1. You should challenge your muscles at their shortest and at their longest.
2. Depending on your goals, you may need more short range or more long range training.
3. Exercise order matters!
Estimated Reading Time: 3-6 Minutes
If you’re trying to become stronger, bigger, or more athletic, does it matter if you do rope pulldowns before skullcrushers, or squats before leg extensions?
The short answer is yes.
Well, the long answer has to do with an underutilized but vital concept known as short vs. long range training. Basically, this means knowing how to work a muscle when it’s at its shortest and most contracted, and at its longest and most extended. Importantly, when and why you would choose either position has massive implications for both injury prevention and those sweet, sweet gains you’re after.
I’m going to gaze into my imaginary crystal ball for a moment and predict that five to ten years from now, understanding and utilizing the differences between short and long range training will be required knowledge for anyone who wants to be a coach. While this concept has the power to revolutionize training by helping people become much more athletic and much less injury-prone, as of right now, it isn’t particularly well understood.
So, if this is something you’ve never heard of until now, don’t worry. You’re not alone. Despite having played sports at the collegiate level and trained extensively since 2008, this was a concept I’d heard of only recently. And yet, discovering it was one of those instantly crystallizing moments. I knew I’d stumbled upon something important.
If Nobody Knows About This, How Did I Find Out About It?
Unknowingly, I first came across short vs. long range training in late 2019, in a Jeff Cavaliere (ATHLEAN-X) arm video, believe it or not. For the biceps and triceps, he talked about the benefits of manipulating one’s shoulder position in order to put each muscle in either the “maximally contracted” or “maximally extended” position. It turns out that these two phrases are effectively synonyms for “short range” and “long range.”
What he didn’t talk about was why you’d want to utilize one position or the other, and why they’re both so important. Fast forward about a year to discovering Ben Patrick, aka “kneesovertoesguy”, and being blown away by his abilities and athleticism transformation. Through his YouTube channel, I came across content created by his mentor, Keegan Smith, an incredibly impressive athlete and former strength coach in the Australian National Rugby League.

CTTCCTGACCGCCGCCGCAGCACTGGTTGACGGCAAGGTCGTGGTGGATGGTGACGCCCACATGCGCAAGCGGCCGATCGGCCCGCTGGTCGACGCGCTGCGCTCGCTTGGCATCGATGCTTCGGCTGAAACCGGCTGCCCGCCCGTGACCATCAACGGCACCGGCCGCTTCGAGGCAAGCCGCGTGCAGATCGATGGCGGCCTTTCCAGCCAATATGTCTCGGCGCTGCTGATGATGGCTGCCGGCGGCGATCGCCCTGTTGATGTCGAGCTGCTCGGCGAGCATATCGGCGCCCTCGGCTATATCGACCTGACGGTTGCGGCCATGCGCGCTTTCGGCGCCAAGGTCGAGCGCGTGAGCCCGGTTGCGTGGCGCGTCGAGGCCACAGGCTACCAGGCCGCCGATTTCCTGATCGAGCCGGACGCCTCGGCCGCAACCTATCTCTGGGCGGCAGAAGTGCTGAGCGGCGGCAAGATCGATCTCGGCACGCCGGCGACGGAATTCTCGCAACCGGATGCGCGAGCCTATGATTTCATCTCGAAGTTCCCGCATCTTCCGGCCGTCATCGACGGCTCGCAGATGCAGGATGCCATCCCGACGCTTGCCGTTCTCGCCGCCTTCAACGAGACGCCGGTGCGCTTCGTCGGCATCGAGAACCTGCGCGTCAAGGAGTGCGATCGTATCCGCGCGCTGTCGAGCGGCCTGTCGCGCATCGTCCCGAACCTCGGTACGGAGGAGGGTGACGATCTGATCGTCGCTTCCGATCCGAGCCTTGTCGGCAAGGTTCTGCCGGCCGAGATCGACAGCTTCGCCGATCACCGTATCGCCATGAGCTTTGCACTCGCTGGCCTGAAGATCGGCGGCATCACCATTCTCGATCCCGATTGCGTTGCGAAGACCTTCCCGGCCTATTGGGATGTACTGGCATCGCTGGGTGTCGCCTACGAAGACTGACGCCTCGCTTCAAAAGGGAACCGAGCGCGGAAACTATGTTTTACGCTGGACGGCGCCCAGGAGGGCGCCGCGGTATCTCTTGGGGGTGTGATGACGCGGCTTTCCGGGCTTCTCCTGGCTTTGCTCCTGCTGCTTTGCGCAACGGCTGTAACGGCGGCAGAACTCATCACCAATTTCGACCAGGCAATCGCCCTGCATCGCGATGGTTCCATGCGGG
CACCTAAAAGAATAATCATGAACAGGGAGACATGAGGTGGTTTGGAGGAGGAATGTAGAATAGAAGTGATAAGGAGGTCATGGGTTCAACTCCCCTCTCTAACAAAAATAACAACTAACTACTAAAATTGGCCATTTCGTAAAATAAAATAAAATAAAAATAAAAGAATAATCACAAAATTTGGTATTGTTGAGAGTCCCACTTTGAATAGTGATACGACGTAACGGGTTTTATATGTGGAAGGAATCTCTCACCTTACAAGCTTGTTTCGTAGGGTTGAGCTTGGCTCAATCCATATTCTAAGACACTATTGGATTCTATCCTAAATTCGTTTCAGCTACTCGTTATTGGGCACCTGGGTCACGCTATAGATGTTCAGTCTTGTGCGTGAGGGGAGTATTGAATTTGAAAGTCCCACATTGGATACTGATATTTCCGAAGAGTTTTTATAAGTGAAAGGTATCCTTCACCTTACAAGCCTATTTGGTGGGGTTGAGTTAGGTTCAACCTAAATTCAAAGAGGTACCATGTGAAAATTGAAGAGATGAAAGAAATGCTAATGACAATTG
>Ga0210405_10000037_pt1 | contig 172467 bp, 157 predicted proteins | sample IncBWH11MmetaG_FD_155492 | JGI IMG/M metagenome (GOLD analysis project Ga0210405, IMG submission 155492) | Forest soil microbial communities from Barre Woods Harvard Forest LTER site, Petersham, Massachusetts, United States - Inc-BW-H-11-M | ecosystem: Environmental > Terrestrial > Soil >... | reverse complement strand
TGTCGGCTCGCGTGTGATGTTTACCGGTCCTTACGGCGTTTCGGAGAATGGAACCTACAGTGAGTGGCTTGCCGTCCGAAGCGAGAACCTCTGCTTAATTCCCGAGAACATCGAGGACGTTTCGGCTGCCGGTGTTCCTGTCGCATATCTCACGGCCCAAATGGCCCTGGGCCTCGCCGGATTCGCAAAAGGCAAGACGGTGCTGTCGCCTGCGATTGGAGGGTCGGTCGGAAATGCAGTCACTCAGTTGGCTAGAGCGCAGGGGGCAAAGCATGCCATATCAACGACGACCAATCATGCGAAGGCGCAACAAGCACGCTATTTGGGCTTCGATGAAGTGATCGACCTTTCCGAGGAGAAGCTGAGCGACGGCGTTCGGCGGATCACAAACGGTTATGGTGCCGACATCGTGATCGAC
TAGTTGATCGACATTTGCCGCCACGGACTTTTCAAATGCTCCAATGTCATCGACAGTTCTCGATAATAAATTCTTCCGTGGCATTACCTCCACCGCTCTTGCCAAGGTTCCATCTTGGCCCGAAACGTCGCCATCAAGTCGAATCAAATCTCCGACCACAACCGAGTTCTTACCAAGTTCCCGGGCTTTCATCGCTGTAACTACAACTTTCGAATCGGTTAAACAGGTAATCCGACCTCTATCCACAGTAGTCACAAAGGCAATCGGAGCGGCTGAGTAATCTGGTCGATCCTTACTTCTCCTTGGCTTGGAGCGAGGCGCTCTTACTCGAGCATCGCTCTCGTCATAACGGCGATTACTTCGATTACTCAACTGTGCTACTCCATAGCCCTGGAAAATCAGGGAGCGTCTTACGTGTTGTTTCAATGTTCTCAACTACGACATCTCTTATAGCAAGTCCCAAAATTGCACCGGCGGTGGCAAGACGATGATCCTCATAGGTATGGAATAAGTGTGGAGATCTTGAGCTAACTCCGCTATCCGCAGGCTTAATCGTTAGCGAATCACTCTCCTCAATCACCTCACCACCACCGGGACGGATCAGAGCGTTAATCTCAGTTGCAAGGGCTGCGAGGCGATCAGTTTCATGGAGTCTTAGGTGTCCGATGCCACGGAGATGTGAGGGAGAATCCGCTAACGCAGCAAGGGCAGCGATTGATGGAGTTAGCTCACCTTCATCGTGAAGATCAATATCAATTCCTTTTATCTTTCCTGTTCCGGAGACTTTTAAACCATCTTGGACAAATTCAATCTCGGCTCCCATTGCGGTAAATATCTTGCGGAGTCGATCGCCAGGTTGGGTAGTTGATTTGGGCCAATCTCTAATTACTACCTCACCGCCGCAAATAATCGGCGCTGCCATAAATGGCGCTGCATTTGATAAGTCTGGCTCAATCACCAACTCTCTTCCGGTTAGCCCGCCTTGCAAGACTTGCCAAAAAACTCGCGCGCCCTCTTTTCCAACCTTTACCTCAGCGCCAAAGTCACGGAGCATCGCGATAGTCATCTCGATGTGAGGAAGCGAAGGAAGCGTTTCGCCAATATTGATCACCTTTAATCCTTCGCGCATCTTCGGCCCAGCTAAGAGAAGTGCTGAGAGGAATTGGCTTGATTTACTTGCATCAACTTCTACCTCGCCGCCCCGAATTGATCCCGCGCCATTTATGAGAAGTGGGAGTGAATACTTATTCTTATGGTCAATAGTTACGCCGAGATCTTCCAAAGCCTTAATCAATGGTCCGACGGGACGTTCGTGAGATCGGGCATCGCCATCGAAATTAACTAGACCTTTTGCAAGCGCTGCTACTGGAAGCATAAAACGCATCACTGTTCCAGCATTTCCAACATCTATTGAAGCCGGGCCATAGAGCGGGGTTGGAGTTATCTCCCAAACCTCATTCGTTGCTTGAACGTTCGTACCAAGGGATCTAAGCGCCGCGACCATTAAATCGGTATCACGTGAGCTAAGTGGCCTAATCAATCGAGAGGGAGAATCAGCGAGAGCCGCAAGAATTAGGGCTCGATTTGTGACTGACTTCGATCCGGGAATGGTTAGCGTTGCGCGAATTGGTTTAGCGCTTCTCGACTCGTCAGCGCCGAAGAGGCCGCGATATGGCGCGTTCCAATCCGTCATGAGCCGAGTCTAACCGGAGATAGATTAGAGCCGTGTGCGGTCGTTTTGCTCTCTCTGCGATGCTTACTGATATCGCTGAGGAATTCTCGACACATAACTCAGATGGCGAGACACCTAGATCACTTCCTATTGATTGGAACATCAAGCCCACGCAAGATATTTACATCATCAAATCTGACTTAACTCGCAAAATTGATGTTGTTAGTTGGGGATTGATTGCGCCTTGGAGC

One of the topics Keegan’s presentations mentioned over and over was short and long range training. He talked about the differences between them and the importance of balancing them in your programming. This is vital to understand, because the concept of short and long range training is applicable to every muscle group and even every joint movement, like knee flexion or hip extension. So, let’s dive into these differences and why each method is vital for your training program, whether your goals are athletic, aesthetic, or both.
Okay, So What Exactly are Short and Long Range Training?
First, understand that short range training can also be called “inner range” training, or challenging a muscle in its maximally contracted position. Regardless of the terminology used, the goal is to end the concentric portion of each rep of an exercise with the target muscle in as shortened a position as possible. Think of the triceps during a kickback or the quads when using a leg extension machine. At the end of the rep, there’s nowhere for the muscle to go. It’s flexing as hard as it can, and it can’t get any shorter. Performing lots of short range reps will lead to the “burn” and the “pump” chased by bodybuilders, in addition to a very crampy feeling in the muscle. The hardest part of short range reps tends to be the end or lockout portion.
Long range training can also be called “outer range” training, or challenging a muscle in its maximally extended position. With long range training, the goal is to begin the concentric portion of each rep with the target muscle in as stretched a position as possible. Think of the triceps during skullcrushers or the quads during a reverse Nordic. At the start of each rep, the muscle is being stretched as much as it safely can be. This is why the hardest part of long range reps tends to be the very beginning.